The determination of the fractions of carbohydrates and proteins and the kinetic parameters of ruminal degradation is of utmost importance for animal nutritionist(1111 Santos CB, Costa KAP, Souza WF, Silva VC, Epifanio OS, Santos HS. Protein and carbohydrates fractionation in Paiaguas palisade grass intercropped with grain sorghum in pasture recovery. Acta Scient. An. Sci. 2019; 41(1):1-8. Disponível em: https://doi.org/10.4025/actascianimsci.v41i1.42693.
https://doi.org/10.4025/actascianimsci.v...
). This information can be used in modern formulations of diets for ruminants, maximizing the synchronization of the degradation of carbohydrates and nitrogen compounds, minimizing energy and nitrogen losses due to ruminal fermentation, and promoting a greater efficiency of microbial synthesis(1212 Harun AY, Sali K. Factors affecting rumen microbial protein synthesis: A review. Veterinary Medicine Open J. 2019; 4(1):27-35. Disponível em: https://dx.doi.org/10.17140/VMOJ-4-133.
https://dx.doi.org/10.17140/VMOJ-4-133...
).

The aim of this study was to evaluate the chemical composition, fractionation of carbohydrates and nitrogen compounds, degradation parameters, and in vitro ruminal fermentation of cactus pear varieties available for ruminants in the Brazilian Semiarid region.

Material and methods

Laboratory analysis

The laboratory analysis was carried out at the Federal Rural University of Pernambuco, academic Unit of Garanhuns (UFRPE - UAG), in Garanhuns, Pernambuco, Brazil, located in the Agreste Meridional mesoregion of Pernambuco (8º 53 ’25’’ S, 36º 29’ 34’’ W, altitude of 896 meters above sea level). The region's climate is classified as tropical type Aw', according Köppen and Geiger(1313 Köppen W, Geiger RG. Klimate der Erde. Gotha: Verlag Justus Perthes, Wall-map 150 cm × 200 cm. 1928.) climate classification, with an annual average temperature of 21.2 ºC and annual average rainfall of 897 mm, with the rainiest months being May, June, July, and August. The region is characterized by hot and dry summers and mild and humid winters, with relative humidity ranging from 75 to 83%. The region's soil is classified as a typical eutrophic Regolitic Neosol(1414 Embrapa. Empresa brasileira de pesquisa agropecuária. Sistema brasileiro de classificação de solos, 5th ed. Brasília: Centro Nacional de Pesquisa de Solos; 2018. 356p. Portuguese.).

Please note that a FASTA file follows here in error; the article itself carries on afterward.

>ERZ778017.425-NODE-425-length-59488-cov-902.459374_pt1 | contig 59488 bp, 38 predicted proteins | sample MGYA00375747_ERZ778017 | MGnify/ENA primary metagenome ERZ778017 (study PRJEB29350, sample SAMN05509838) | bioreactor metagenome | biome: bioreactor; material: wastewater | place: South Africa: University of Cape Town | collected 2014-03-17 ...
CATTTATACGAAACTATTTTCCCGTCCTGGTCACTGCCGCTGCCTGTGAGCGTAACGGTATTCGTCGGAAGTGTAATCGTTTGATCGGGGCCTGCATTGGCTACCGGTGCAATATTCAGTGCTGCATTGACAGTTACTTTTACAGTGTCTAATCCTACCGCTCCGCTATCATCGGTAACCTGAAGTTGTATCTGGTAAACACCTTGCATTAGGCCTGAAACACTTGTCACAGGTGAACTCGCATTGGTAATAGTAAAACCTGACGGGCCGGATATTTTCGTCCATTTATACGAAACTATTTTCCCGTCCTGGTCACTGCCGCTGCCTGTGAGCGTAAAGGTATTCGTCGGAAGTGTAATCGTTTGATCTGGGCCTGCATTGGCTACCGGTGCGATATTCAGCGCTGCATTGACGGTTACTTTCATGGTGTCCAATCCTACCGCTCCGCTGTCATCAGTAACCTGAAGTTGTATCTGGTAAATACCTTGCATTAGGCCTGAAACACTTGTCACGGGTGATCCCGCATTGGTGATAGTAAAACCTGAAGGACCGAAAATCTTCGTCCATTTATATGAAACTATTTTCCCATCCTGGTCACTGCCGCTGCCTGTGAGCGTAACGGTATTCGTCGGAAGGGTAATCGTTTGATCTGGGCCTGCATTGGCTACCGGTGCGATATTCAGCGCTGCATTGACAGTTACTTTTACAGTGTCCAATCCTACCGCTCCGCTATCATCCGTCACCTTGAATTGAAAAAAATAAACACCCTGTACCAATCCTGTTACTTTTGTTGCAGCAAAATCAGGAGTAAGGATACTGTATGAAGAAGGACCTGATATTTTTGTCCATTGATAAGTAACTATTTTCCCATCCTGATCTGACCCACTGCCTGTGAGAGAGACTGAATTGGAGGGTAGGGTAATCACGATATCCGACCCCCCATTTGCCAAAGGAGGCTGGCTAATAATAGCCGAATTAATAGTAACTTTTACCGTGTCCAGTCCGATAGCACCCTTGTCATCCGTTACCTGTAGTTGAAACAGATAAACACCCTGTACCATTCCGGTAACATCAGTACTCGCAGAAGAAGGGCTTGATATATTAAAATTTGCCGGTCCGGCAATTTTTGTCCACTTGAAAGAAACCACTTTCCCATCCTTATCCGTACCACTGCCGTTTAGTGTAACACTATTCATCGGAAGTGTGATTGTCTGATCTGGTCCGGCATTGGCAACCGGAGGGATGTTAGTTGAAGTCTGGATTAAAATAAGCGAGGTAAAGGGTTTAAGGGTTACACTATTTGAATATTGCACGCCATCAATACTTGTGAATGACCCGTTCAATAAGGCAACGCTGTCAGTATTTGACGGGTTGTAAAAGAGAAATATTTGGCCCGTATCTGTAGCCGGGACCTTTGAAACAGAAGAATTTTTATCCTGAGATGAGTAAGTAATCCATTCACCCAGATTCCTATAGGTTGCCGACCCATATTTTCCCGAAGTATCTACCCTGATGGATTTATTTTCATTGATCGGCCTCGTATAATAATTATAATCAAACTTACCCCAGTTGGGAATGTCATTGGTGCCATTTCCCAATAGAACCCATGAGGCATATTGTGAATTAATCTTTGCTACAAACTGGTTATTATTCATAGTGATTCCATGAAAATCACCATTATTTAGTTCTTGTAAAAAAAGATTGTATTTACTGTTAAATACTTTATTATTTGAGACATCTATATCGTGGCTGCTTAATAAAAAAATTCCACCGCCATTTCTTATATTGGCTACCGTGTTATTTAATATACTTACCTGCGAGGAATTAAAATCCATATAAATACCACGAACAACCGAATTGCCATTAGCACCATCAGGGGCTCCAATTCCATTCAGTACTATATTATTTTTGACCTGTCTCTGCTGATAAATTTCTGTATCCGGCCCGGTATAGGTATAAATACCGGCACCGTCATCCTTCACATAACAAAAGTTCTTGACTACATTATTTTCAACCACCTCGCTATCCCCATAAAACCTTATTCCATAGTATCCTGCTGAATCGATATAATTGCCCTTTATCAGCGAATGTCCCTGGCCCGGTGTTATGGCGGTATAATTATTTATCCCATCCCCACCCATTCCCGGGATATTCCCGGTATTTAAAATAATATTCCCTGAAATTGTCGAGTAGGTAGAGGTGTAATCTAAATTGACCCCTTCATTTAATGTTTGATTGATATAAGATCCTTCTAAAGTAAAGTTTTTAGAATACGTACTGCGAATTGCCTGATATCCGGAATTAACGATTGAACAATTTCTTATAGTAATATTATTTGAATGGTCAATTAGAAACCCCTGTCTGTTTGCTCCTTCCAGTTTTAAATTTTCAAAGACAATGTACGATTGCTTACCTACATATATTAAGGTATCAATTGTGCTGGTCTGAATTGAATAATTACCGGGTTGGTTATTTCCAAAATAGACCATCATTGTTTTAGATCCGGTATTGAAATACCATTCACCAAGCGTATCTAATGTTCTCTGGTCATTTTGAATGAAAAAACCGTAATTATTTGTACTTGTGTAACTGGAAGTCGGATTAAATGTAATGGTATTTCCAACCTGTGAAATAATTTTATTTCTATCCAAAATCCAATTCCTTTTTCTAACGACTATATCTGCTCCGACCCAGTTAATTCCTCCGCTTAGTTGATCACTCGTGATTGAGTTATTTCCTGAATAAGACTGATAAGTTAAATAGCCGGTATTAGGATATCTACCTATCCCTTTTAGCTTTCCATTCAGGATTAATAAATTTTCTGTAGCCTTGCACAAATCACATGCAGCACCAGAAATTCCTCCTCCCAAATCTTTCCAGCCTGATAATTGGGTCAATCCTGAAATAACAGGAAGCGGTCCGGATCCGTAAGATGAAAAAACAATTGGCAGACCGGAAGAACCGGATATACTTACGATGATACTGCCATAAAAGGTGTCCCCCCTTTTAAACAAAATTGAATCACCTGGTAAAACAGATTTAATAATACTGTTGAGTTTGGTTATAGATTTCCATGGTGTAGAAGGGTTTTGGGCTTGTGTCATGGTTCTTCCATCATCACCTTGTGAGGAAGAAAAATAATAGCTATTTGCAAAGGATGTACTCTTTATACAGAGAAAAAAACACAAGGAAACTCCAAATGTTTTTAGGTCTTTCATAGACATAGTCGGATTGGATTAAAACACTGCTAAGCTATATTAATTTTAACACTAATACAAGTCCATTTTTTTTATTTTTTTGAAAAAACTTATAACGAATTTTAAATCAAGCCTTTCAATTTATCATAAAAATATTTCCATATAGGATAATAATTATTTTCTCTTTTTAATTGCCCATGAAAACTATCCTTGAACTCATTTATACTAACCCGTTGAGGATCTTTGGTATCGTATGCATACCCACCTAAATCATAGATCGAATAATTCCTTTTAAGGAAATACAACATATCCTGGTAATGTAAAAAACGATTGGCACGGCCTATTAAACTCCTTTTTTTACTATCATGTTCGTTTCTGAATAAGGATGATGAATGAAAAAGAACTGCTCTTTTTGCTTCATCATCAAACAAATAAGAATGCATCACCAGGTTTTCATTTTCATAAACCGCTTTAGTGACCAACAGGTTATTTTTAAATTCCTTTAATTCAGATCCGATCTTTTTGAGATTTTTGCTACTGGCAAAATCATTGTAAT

Samples and experimental design